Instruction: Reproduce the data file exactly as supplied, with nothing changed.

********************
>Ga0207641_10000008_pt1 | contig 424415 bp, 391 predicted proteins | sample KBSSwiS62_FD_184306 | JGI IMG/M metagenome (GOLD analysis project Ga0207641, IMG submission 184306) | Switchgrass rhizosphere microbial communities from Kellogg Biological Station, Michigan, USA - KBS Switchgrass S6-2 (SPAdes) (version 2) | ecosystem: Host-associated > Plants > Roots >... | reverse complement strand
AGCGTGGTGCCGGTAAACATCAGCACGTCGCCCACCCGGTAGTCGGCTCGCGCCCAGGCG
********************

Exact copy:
>Ga0207641_10000008_pt1 | contig 424415 bp, 391 predicted proteins | sample KBSSwiS62_FD_184306 | JGI IMG/M metagenome (GOLD analysis project Ga0207641, IMG submission 184306) | Switchgrass rhizosphere microbial communities from Kellogg Biological Station, Michigan, USA - KBS Switchgrass S6-2 (SPAdes) (version 2) | ecosystem: Host-associated > Plants > Roots >... | reverse complement strand
AGCGTGGTGCCGGTAAACATCAGCACGTCGCCCACCCGGTAGTCGGCTCGCGCCCAGGCG